Are your birth control pills causing your fatigue (and depression, anxiety, insomnia, low libido, weight gain, mood changes, pelvic discomfort…?)
This world is filled with women who are unnecessarily suffering from the side effects of their hormonal contraception. The purpose of this post is to help you to understand the truth behind birth control pills, and how they could be significantly influencing your life.
Birth control pills contain synthetic hormones
Sadly, there are too many doctors that are still of the belief that the hormones contained in conventional birth control pills contain the hormones estrogen and progesterone. They don’t.
Yes, they contain a hormone that resembles estrogen, but our cells are pretty smart. They can smell an imposter a mile away.
Ask your GYN what is present in the birth control pills, and I’m betting a dollar that she will say estrogen and progesterone. The correct answer is ethinyl estradiol and progestins (or progestogens). These are not bio identical; they don’t match the hormones that are made in a human body.
This identity crisis persists even in current scientific literature, which is unfortunate. To this day, there are scientific papers being published in prominent journals that interchange bioidentical estrogen (an estrogen identical to the hormone made in a person’s body) with the chemical ethynyl estradiol, the synthetic medicine found in birth control pills.
The synthetic estrogen in a birth control pill effectively tanks our natural estrogen
I’ll show how this happens later in this post. In most women, this decline of natural estrogen promotes some pretty significant effects. And few of them are good.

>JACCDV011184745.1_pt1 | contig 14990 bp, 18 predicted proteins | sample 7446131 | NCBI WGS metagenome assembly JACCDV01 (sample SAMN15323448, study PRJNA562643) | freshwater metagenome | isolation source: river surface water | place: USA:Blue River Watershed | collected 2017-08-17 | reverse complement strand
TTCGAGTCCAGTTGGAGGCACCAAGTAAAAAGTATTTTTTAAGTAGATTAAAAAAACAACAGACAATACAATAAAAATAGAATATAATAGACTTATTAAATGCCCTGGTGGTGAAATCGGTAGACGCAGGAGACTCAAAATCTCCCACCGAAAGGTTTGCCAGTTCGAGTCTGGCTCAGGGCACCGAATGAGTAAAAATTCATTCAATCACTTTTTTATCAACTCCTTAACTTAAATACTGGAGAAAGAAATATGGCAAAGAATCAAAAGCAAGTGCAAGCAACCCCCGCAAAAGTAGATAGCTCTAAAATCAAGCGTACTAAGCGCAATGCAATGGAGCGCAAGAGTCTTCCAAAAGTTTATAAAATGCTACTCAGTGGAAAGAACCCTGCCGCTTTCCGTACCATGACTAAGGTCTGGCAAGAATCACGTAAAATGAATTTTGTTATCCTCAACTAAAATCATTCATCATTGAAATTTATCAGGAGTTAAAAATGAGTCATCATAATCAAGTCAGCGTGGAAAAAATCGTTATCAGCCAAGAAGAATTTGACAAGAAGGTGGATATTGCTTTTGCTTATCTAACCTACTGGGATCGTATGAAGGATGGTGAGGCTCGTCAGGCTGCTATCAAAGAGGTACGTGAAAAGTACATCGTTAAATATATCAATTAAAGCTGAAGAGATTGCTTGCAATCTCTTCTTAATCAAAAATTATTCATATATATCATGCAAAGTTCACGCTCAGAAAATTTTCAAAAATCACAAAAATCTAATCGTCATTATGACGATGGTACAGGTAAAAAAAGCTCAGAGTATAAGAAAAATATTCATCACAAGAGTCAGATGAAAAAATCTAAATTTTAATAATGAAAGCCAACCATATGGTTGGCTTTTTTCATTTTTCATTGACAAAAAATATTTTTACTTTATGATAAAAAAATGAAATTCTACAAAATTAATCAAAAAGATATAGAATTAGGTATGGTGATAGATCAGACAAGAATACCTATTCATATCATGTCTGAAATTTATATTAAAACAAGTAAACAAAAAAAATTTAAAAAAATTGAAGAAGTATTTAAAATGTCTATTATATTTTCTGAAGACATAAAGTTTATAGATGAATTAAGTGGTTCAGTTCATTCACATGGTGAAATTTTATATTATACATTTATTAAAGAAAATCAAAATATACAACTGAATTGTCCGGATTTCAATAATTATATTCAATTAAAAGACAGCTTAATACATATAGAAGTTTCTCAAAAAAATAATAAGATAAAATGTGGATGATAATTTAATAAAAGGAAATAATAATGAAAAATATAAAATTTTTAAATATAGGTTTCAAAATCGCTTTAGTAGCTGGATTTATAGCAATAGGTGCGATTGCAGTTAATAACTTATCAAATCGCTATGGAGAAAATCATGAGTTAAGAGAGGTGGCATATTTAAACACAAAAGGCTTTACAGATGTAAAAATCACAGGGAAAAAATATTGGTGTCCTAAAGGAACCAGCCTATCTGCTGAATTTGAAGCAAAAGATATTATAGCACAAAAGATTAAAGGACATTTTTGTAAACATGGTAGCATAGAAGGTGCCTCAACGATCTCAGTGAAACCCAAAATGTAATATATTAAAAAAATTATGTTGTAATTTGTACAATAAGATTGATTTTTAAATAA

Pregnancy risk is decreased on the pill, which for many is a good thing. This is the primary reason for their widespread use. But mood, memory, libido, strength and energy also decrease… and the list goes on.
In its simplest form, the importance of estrogen in women is equivalent to the importance of testosterone in men. Both sexes use each these hormones, but typically women have far more estrogen and men have far more testosterone. Pretty basic biology so far.
Imagine how a man would look and feel with zero testosterone– not very good. Now translate that image to one of a woman who basically has no estrogen. Low estrigen defines the menopausal state, and typically women don’t feel their best in menopause.
Estrogen, also known as estradiol, is essential to a woman’s mood, cognitive function, and sense of well-being. It is also essential for the maintenance of multiple tissues throughout the body.
Knowing this, it has never been a surprise to me when a patient on birth control pills presents with vaginal dryness, skin and hair changes, fatigue and foggy thinking. Not surprisingly, these are the same complaints that I hear in my menopausal population as well.
Here’s what happens.
Why women feel crappy on birth control pills
The synthetic ethanol estradiol in birth control pills stimulates the liver to increase the production of different proteins. Some of these proteins are involved in our clotting pathways. This is why there is an increase in the formation of blood clots while women are taking the pill.